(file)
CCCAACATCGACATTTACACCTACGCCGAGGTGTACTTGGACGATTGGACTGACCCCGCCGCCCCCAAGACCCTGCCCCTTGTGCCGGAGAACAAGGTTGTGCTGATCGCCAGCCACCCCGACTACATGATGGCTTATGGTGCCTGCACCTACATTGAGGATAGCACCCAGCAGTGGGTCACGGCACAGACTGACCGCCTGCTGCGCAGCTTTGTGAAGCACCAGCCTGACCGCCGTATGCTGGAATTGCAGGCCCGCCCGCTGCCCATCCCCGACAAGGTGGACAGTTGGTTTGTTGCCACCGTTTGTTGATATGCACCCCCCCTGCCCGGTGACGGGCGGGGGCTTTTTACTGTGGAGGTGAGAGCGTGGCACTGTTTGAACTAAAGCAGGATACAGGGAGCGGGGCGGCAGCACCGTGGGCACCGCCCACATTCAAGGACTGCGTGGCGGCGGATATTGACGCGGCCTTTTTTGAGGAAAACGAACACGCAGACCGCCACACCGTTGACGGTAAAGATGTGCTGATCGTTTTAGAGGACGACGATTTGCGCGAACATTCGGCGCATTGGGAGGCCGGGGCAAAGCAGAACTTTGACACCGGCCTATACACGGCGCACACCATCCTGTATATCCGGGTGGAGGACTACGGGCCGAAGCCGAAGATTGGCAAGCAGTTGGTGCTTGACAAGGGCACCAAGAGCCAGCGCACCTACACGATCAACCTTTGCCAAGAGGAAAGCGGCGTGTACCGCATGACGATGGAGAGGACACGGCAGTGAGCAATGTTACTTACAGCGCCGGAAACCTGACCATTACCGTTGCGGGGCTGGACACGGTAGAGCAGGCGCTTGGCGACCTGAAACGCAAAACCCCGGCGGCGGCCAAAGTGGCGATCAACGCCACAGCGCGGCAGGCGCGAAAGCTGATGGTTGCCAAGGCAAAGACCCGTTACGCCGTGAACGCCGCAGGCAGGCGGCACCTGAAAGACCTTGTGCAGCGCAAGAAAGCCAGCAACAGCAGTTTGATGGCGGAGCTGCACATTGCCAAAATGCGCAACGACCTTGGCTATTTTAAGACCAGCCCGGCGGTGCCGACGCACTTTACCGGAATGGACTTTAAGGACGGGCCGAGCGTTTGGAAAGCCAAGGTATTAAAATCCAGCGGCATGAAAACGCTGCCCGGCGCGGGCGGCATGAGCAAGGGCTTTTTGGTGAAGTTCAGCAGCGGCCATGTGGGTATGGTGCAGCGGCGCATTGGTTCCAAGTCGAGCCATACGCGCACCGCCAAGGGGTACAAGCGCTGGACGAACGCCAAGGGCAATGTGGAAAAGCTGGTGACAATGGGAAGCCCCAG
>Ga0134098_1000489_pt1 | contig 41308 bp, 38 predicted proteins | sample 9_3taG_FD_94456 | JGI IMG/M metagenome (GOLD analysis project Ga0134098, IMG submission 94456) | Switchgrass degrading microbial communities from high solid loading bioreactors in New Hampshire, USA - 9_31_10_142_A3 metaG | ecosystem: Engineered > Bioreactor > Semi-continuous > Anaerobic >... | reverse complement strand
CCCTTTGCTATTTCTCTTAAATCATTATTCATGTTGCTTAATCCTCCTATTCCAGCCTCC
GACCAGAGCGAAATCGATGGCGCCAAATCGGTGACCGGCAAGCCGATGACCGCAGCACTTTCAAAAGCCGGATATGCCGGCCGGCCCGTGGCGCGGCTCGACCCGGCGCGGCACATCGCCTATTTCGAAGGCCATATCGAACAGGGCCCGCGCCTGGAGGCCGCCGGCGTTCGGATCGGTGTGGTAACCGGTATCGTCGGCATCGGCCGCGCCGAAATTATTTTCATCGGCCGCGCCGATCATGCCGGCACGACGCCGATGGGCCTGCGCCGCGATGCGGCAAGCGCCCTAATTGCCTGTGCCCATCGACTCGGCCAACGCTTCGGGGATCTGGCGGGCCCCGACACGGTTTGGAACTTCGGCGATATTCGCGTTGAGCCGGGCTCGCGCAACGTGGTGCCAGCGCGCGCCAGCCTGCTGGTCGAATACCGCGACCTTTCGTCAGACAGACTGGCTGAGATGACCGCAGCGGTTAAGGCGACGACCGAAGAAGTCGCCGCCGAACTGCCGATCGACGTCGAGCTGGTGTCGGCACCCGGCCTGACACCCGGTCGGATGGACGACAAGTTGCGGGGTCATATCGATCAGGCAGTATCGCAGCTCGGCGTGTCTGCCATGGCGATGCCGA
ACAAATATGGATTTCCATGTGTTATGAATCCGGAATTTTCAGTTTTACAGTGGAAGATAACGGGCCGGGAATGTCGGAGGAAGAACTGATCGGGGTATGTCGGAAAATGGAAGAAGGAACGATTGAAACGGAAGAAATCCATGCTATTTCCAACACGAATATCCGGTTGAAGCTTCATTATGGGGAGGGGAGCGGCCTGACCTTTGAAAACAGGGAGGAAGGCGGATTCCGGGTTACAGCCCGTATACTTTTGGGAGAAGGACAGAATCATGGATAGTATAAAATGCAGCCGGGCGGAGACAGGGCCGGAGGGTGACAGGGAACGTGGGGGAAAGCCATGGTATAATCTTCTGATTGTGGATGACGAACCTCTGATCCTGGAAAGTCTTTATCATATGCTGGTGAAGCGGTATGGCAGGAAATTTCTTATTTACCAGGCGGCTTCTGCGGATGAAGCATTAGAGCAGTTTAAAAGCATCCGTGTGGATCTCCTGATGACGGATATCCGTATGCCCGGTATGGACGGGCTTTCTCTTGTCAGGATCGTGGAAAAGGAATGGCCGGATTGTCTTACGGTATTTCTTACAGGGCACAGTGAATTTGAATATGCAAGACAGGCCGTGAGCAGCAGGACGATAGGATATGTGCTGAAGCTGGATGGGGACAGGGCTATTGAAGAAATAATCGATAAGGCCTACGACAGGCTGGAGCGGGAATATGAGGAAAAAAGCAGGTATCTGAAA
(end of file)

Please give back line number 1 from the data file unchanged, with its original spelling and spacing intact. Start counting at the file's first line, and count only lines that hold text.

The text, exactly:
CCCAACATCGACATTTACACCTACGCCGAGGTGTACTTGGACGATTGGACTGACCCCGCCGCCCCCAAGACCCTGCCCCTTGTGCCGGAGAACAAGGTTGTGCTGATCGCCAGCCACCCCGACTACATGATGGCTTATGGTGCCTGCACCTACATTGAGGATAGCACCCAGCAGTGGGTCACGGCACAGACTGACCGCCTGCTGCGCAGCTTTGTGAAGCACCAGCCTGACCGCCGTATGCTGGAATTGCAGGCCCGCCCGCTGCCCATCCCCGACAAGGTGGACAGTTGGTTTGTTGCCACCGTTTGTTGATATGCACCCCCCCTGCCCGGTGACGGGCGGGGGCTTTTTACTGTGGAGGTGAGAGCGTGGCACTGTTTGAACTAAAGCAGGATACAGGGAGCGGGGCGGCAGCACCGTGGGCACCGCCCACATTCAAGGACTGCGTGGCGGCGGATATTGACGCGGCCTTTTTTGAGGAAAACGAACACGCAGACCGCCACACCGTTGACGGTAAAGATGTGCTGATCGTTTTAGAGGACGACGATTTGCGCGAACATTCGGCGCATTGGGAGGCCGGGGCAAAGCAGAACTTTGACACCGGCCTATACACGGCGCACACCATCCTGTATATCCGGGTGGAGGACTACGGGCCGAAGCCGAAGATTGGCAAGCAGTTGGTGCTTGACAAGGGCACCAAGAGCCAGCGCACCTACACGATCAACCTTTGCCAAGAGGAAAGCGGCGTGTACCGCATGACGATGGAGAGGACACGGCAGTGAGCAATGTTACTTACAGCGCCGGAAACCTGACCATTACCGTTGCGGGGCTGGACACGGTAGAGCAGGCGCTTGGCGACCTGAAACGCAAAACCCCGGCGGCGGCCAAAGTGGCGATCAACGCCACAGCGCGGCAGGCGCGAAAGCTGATGGTTGCCAAGGCAAAGACCCGTTACGCCGTGAACGCCGCAGGCAGGCGGCACCTGAAAGACCTTGTGCAGCGCAAGAAAGCCAGCAACAGCAGTTTGATGGCGGAGCTGCACATTGCCAAAATGCGCAACGACCTTGGCTATTTTAAGACCAGCCCGGCGGTGCCGACGCACTTTACCGGAATGGACTTTAAGGACGGGCCGAGCGTTTGGAAAGCCAAGGTATTAAAATCCAGCGGCATGAAAACGCTGCCCGGCGCGGGCGGCATGAGCAAGGGCTTTTTGGTGAAGTTCAGCAGCGGCCATGTGGGTATGGTGCAGCGGCGCATTGGTTCCAAGTCGAGCCATACGCGCACCGCCAAGGGGTACAAGCGCTGGACGAACGCCAAGGGCAATGTGGAAAAGCTGGTGACAATGGGAAGCCCCAG